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Christian

Tchoupitoulas

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Tchoupitoulas is a nonfiction film covering one night in New Orleans. Its three young protagonists roam the city and encounter all types of people. There's no narrative. Some find this approach to filmmaking boring, and it can be. It can also be fascinating.

The boys encounter street evangelists. One boy is heard in voiceover expressing his beliefs in, and hopes for, heaven.

This is a small Oscilloscope release. If you're a critic who receives screeners, make a point of watching this one. You might also make a point of watching Only the Young, also in the Oscilloscope batch. I was less enthusiastic about that film, but it certainly has its fans. Both films strike me as notable in their matter-of-fact approach to expressions of faith.

Edited by Christian

"What matters are movies, not awards; experiences, not celebrations; the subjective power of individual critical points of view, not the declamatory compromises of consensus." - Richard Brody, "Godard's Surprise Win Is a Victory for Independent Cinema," The New Yorker

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Twitter reminds me that this film is now out on video. I need an excuse to watch the film again, so if anyone wants to discuss Tchoupitoulas, let's set up an Arts & Faith Movie Club and do this thang.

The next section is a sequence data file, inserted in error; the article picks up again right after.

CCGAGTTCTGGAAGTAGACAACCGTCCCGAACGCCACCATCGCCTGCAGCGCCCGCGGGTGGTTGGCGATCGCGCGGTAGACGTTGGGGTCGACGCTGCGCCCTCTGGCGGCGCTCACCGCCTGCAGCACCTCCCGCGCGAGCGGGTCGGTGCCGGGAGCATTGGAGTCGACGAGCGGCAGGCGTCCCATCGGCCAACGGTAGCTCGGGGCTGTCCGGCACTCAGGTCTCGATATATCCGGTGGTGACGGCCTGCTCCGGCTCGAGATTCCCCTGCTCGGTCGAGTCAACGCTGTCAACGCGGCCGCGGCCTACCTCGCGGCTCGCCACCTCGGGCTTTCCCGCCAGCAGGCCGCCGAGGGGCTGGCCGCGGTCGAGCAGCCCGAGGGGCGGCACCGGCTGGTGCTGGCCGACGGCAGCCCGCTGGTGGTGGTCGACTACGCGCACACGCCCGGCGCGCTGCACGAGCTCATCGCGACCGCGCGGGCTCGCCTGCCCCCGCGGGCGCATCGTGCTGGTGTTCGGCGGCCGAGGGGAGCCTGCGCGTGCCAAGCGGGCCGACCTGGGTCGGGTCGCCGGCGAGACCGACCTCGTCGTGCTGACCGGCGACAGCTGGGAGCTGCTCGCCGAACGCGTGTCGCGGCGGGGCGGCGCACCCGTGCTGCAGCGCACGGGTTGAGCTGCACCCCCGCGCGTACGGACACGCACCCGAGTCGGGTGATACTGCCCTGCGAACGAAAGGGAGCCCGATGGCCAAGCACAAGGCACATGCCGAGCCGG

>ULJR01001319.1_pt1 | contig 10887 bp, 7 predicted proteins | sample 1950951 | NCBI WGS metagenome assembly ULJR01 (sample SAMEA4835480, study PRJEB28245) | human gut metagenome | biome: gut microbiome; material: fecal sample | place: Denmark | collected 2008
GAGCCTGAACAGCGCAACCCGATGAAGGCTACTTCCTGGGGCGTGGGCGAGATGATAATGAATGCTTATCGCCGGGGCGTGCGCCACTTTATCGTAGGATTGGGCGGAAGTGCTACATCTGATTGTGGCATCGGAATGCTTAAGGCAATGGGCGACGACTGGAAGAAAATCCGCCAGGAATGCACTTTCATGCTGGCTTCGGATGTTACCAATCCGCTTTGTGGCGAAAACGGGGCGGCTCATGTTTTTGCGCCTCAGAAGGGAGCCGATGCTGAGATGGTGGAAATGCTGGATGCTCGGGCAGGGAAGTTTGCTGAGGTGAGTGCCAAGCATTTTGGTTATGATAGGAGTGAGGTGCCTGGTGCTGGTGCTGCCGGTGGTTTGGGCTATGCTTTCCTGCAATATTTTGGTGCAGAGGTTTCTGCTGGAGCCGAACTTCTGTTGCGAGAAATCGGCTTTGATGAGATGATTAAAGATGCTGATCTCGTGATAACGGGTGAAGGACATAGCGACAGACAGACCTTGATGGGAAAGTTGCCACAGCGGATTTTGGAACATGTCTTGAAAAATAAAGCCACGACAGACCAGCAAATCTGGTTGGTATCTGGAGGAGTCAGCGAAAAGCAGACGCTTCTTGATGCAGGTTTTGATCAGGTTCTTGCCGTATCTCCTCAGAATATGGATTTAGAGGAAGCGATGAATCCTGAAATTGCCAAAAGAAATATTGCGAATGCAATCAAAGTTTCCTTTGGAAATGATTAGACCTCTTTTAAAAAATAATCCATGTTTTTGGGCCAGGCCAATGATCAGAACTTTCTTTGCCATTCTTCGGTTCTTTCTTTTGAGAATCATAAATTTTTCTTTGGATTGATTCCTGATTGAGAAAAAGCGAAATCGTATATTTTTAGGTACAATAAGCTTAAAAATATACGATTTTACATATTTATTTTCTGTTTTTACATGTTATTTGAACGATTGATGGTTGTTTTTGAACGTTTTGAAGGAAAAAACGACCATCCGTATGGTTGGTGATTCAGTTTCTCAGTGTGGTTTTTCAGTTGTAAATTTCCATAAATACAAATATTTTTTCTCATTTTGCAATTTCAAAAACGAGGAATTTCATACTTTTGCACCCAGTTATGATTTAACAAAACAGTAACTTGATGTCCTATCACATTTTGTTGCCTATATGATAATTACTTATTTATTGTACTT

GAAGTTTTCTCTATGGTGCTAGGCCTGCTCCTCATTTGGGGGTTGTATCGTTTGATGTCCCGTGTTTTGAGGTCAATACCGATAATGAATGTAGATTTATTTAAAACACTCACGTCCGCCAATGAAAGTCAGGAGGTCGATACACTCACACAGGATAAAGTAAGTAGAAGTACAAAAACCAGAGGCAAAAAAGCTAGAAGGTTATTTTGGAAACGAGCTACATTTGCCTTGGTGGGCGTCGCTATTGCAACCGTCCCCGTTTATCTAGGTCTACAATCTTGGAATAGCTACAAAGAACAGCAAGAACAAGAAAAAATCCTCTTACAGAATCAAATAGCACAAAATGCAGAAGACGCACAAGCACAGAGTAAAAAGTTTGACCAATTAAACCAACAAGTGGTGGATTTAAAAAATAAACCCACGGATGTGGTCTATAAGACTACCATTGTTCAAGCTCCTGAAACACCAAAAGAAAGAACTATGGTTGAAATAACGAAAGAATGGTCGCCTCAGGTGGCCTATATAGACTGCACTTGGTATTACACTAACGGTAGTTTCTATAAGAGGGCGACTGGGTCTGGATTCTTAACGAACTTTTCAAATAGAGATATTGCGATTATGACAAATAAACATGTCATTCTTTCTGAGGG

"What matters are movies, not awards; experiences, not celebrations; the subjective power of individual critical points of view, not the declamatory compromises of consensus." - Richard Brody, "Godard's Surprise Win Is a Victory for Independent Cinema," The New Yorker

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Finally watched this last night, and, wow, it's good. I've probably mentioned this around here before, but one of my favorite experiences as a cinephile is to sit down with a new (to me) director and discover, five minutes into the film, that I can trust him or her completely. Bill and Turner Ross are now high on my to-watch list. I'm planning to catch up with 45365 this weekend.

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This thread never got much traction, but I wanted to pull it back up after mentioning during tonight's A&F Zoom call that I'm interested in the new film from the Ross Brothers, Bloody Nose, Empty Pockets. The few folks on the call weren't familiar with the film, or with the earlier Ross Brothers movies. (I asked if anyone had seen Contemporary Color, which I struggled to finish a few years ago and now think I might enjoy more, having seen Stop Making Sense; but maybe that's an unwise connection to make). These guys also made Western, which I've not seen but have heard good things about, and which I figure I might enjoy if only because the first IMDB user review on the film's page at that site is titled, "A Boring Slice of Life on the Texas Border."

Bring it on! 

Back to Bloody Nose, Empty Pockets, which is now streaming. It sounds like a curious hybrid of fiction and nonfiction. From Alissa Wilkinson's review: "Is the movie fiction? Yes, technically. Is it nonfiction? Not exactly. Is it 'real'? Absolutely."